Self-revelations after time and death, an extraordinary novella from the oddest of the German Expressionists whose works are undergoing a complete revaluation in France at present where many translations are appearing.
Hans Henny Jahnn, (1894-1959) established his name as a major writer with his first publication, Pastor Ephraim Magnus, a play written in exile during the First World War which brought him the coveted Kleist Prize. It also revealed him as an highly uncomfortable writer; his style was and remained idiosyncratic, bearing the discerning influence of Expressionism and later Joyce, and containing the timbre of the antique tragedies. In both his writing and life he rejected society’s morals and institutions, psychological interpretation, dualism, and the enslavement of the world about us by homo faber, championing in their stead a heathen, pan-erotic return to the deeper strata of mythology, where time and place converge into one.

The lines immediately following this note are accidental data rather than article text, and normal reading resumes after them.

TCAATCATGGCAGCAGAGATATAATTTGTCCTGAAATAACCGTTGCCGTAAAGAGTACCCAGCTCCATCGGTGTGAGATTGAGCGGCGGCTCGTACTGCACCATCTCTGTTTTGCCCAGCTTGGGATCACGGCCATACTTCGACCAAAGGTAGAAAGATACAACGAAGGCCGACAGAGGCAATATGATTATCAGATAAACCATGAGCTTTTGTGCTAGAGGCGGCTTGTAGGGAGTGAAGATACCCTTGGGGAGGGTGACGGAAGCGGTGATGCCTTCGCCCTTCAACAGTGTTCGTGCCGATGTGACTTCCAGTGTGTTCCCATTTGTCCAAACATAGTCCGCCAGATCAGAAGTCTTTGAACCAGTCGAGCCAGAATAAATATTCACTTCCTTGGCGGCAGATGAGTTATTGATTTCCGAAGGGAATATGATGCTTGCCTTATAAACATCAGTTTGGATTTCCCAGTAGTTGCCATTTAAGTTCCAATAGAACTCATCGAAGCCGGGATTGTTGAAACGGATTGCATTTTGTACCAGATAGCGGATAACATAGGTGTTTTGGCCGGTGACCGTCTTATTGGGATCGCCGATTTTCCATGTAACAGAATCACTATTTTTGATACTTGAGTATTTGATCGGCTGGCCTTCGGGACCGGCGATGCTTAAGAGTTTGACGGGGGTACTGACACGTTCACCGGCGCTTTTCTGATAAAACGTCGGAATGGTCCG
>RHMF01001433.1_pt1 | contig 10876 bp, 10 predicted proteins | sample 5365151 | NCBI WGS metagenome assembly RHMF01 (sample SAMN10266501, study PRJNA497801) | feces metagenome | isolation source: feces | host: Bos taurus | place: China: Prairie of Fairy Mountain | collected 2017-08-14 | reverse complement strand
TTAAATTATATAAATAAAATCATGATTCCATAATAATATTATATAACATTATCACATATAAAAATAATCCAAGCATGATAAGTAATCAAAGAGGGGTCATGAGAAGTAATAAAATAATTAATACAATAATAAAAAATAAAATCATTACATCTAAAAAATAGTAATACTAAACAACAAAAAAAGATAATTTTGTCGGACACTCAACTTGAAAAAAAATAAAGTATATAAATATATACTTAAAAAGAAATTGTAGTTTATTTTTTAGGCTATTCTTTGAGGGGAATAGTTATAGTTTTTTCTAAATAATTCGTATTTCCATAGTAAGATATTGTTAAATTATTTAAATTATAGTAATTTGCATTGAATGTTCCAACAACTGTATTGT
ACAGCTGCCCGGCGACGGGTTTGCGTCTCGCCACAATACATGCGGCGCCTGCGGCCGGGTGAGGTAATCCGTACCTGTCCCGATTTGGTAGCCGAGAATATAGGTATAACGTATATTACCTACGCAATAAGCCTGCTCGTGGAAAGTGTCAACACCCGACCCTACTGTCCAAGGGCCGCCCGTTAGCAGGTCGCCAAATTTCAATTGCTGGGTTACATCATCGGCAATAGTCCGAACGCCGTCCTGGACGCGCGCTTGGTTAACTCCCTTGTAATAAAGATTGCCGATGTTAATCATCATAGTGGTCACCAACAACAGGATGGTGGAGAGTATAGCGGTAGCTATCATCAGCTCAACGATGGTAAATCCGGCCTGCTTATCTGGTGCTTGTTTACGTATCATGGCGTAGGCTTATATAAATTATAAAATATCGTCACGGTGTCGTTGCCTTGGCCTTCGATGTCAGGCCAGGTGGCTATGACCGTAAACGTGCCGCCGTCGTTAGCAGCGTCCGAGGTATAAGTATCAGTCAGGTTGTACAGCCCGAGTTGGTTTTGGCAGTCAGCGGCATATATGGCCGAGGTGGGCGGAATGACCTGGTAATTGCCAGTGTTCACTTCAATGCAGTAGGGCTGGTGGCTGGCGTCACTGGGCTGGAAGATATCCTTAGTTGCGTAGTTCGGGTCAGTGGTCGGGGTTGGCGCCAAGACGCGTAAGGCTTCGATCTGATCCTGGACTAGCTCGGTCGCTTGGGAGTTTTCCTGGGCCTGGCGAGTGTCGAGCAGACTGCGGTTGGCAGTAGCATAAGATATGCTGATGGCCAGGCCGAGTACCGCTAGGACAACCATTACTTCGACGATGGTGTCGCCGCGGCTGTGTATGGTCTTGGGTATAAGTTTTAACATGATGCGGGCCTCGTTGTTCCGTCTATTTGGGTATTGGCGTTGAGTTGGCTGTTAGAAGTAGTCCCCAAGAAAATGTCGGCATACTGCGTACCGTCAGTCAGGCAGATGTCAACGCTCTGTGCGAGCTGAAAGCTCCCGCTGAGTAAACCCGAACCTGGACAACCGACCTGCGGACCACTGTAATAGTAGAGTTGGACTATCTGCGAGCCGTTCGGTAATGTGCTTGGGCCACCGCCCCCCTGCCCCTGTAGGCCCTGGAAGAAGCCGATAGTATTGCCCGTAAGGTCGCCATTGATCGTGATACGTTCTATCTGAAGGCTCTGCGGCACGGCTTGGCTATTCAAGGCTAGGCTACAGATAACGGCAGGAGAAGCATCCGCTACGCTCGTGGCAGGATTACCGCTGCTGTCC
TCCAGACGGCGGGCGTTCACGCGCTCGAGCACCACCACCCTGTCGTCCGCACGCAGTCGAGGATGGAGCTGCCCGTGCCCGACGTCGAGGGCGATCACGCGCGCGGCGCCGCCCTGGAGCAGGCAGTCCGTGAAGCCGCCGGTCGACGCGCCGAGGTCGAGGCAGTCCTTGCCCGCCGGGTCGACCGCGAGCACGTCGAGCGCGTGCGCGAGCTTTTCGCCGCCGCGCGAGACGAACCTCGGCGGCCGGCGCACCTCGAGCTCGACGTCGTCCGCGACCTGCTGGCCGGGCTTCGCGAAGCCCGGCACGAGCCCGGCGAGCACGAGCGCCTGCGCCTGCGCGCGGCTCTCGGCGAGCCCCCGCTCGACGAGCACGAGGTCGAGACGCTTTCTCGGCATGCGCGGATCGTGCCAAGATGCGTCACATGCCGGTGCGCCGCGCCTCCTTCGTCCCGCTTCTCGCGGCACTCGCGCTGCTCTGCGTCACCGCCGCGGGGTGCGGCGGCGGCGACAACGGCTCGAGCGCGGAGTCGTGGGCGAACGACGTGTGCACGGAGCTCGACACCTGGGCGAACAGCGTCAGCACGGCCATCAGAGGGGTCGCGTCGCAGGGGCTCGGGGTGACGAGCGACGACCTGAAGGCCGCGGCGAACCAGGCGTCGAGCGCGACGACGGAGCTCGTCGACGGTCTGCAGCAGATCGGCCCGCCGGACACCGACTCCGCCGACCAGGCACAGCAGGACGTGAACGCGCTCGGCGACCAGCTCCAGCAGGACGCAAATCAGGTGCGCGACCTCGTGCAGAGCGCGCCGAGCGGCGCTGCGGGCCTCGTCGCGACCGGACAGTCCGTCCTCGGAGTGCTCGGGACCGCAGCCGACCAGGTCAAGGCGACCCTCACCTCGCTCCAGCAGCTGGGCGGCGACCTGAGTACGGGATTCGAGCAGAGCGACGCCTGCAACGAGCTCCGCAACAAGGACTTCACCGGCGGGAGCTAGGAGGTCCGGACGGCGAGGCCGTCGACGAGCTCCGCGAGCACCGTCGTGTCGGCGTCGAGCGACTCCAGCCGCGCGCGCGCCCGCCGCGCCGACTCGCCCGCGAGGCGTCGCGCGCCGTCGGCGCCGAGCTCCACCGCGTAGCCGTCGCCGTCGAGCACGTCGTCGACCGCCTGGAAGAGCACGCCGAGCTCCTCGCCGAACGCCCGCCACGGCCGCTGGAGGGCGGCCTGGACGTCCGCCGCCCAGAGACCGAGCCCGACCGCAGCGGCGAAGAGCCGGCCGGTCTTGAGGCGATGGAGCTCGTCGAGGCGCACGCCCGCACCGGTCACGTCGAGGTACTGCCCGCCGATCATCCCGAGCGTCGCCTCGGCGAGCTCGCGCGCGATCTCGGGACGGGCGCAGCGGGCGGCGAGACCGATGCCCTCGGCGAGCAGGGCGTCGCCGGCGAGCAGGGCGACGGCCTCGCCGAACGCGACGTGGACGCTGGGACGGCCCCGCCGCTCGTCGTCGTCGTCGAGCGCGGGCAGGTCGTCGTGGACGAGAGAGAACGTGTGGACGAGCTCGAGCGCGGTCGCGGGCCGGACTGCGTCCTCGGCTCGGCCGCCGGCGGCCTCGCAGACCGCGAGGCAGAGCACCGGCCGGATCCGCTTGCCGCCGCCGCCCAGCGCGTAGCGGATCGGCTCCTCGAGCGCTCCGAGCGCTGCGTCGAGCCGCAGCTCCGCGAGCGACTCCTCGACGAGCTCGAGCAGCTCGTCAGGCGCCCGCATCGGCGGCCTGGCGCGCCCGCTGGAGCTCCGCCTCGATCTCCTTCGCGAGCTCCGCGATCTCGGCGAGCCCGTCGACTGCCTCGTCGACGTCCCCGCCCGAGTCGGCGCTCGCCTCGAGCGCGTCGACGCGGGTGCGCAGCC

The Night of Lead, published in 1962, shows Jahnn at his darkest: man is portrayed as the toy of supernatural powers, where his only certainty is a bodily existence which, in turn, is blindly bound to the laws of growth, death and decay and procreation - the major themes of Jahnn’s writing. But in the compassion demonstrated by the novel’s central character, Jahnn points to the one possibility to gain some kind of liberty: turning one’s back on conventional morals and embracing creation in its fulness.
Jahnn has never enjoyed popular success, but he is often viewed as one of the most influential and important German-speaking writers of this century, his works are currently being re-evaluated in France, where the majority have now been translated.